#11 - Unconventional Sounds of Convention
The Music of the Democratic National Convention
Has anyone noticed the brilliant musical bits between speakers during the first two days of the Democratic National Convention? From recorded songs that sneakily comment on the speakers to a fabulous live band mysteriously located somewhere in the Fleet Center (I think from brief glimpses on C-SPAN that they are in an orchestra pit below the stage, but I could be wrong about that), the music has told a little narrative of its own.
There were the obvious songs, such as Billy Joel's "New York State of Mind" for Hillary Rodham Clinton. (Remember during her Senate campaign, when her handlers accidentally played "Captain Jack," with its line about masturbation? The Republicans feebly tried to smear her with that mishap.)
But more often, there were many sly references, commentaries, and some downright moving musical moments. Last night's closer -- the denouement to Bill Clinton's bring-the-house-down speech -- was Patti Labelle singing Sam Cooke's "A Change Is Gonna Come" for all it was worth. The lady can sing! But even more impressive was her diva outfit: a full-length affair with lots of décolletage and the half-moons of vintage phonograph records stitched on the dress like huge, sliced polka dots.
The second evening of the affair featured a wealth of more clever, if less moving, gems than LaBelle's gospel power. Best among them were the recordings surrounding Howard Dean's speech.
He entered to a righteous rock and roll shuffle that seemed at first like it might be "Johnny B. Goode," which is fast becoming the theme song of the Johns Kerry and Edwards. The delegates clapped their hands and stomped their feet to the beat, but it seemed odd for Dean to enter to the song that named his once-rivals in the primary election.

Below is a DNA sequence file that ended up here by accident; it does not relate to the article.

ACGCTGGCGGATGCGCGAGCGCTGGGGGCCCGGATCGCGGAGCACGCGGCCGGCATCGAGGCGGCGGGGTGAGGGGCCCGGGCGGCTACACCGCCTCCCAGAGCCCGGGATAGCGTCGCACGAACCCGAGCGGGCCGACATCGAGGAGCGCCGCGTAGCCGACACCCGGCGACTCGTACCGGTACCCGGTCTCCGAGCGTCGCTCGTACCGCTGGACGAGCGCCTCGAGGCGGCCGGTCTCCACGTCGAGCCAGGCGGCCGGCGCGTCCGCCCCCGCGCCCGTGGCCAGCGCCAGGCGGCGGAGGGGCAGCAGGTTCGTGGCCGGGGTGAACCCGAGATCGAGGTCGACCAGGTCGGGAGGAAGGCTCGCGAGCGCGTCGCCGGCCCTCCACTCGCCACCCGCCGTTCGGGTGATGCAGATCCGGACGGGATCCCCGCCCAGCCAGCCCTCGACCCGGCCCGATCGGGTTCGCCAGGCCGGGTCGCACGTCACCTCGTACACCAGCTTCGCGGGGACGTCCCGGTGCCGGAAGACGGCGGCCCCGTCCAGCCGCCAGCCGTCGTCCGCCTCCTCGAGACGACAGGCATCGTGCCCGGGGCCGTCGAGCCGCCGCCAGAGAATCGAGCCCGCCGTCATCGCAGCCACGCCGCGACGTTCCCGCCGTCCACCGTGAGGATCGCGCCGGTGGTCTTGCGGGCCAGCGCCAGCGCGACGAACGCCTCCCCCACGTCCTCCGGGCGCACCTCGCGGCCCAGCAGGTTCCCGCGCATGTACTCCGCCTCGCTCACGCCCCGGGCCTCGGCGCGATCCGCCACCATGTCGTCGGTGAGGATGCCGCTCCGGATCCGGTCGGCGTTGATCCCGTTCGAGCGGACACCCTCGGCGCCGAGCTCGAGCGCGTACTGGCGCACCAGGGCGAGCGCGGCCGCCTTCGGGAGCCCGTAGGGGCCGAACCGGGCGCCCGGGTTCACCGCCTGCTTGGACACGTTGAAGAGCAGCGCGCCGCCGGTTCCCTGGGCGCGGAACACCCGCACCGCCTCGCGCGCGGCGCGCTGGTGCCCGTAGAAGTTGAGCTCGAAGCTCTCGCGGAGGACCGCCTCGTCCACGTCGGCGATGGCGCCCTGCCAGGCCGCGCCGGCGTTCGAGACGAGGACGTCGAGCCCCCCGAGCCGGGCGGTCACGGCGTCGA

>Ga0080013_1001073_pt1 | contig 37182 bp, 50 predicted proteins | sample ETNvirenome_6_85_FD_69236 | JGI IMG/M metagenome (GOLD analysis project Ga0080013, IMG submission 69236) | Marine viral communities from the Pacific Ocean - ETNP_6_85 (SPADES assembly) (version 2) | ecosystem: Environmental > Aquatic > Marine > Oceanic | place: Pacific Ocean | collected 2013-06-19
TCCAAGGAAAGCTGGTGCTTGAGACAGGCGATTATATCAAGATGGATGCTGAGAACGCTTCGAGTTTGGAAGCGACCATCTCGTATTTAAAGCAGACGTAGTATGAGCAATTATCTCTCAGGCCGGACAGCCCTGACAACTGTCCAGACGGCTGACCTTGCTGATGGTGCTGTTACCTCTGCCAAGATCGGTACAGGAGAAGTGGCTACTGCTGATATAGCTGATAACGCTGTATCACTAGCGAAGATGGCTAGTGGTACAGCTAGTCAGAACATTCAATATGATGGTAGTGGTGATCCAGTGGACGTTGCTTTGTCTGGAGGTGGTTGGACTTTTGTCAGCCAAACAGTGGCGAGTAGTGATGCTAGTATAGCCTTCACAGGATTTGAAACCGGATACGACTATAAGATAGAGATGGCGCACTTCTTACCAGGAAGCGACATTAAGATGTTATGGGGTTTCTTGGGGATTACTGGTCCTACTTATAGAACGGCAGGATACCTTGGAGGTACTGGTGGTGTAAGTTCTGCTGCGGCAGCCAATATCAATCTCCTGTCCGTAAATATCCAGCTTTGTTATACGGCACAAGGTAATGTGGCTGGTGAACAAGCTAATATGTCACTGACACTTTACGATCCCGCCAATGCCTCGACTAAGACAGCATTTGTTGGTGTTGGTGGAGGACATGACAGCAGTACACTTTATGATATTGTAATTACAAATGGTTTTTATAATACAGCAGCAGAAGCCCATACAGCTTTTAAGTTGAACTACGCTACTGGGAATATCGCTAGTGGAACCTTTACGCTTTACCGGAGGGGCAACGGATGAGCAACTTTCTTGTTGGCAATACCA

Then, just as the music tailed off, the guitar player (who are you, guitar player?) swung around the melody of the Beatles' "Revolution." It was a multifaceted musical quote: at once a nod to Dean's rallying of the Democratic base, his use of "revolutionary" new political techniques such as blogging and the internet, and a sonic labeling of his progressive, Ben-and-Jerry's, Vermont, liberal, wine, cheese, and Volvos wing of the Democratic party -- a wing most pungently full of the memory of the Sixties.
It also provided a subversive comment on Dean's defeat in the primary campaign. In "Revolution," the Beatles sing about counting them out of the revolution, or at the very least ambiguously in it. If you go carrying pictures of Chairman Mao, you ain't gonna make it with anyone anyhow. Maybe if you carry around photos of Chairman McAuliffe you might though? We'll see how Demos feel when the election is over and the results are in.
Then, after Dean's speech, on came The Pointer Sisters' "We Are Family," the song so full of good humor about past battles and a party tune for current unity. It was a brilliant musical sandwich that communicated as much as Dean's speech itself did about the recent state of the Democrats.
There were a number of other great moments. Barak Obama entered to Curtis Mayfield's majestic "Keep on Pushin'," with the live band insistently singing the song's title over and over again as if everyone in the room was thinking the next line -- move up a little higher -- about Obama's exciting, rapid ascent to prominence, but they weren't quite ready yet to say it.
So too, though it's not my favorite song, Tina Turner's "Best" ("Simply the best / Better than all the rest") resounded for Teresa Heinz Kerry in what was a perhaps a sly jab at Laura Bush (and also at Hillary? It was so tantalizing to see her face during Teresa Heinz Kerry's speech and try to figure out what she was thinking).
Tina made an indirect appearance again during a bizarre, lyrically-updated version of "Proud Mary" that included the rather unmemorable lines: "The Real Deal keeps on flyin' / John Kerry keeps on tryin' / Tryin' tryin' tryin' to make a difference." (It turns out this version was written by a flight attendant on Kerry's campaign jet.)
In general, the music has had a definite R&B/Soul edge to it. This isn't a country and western crowd for the most part. But the presence of a great live band (who are they? someone write an article about them!) among all the canned stuff has been a relief. For that alone, the Dems would get my vote.
27 July 04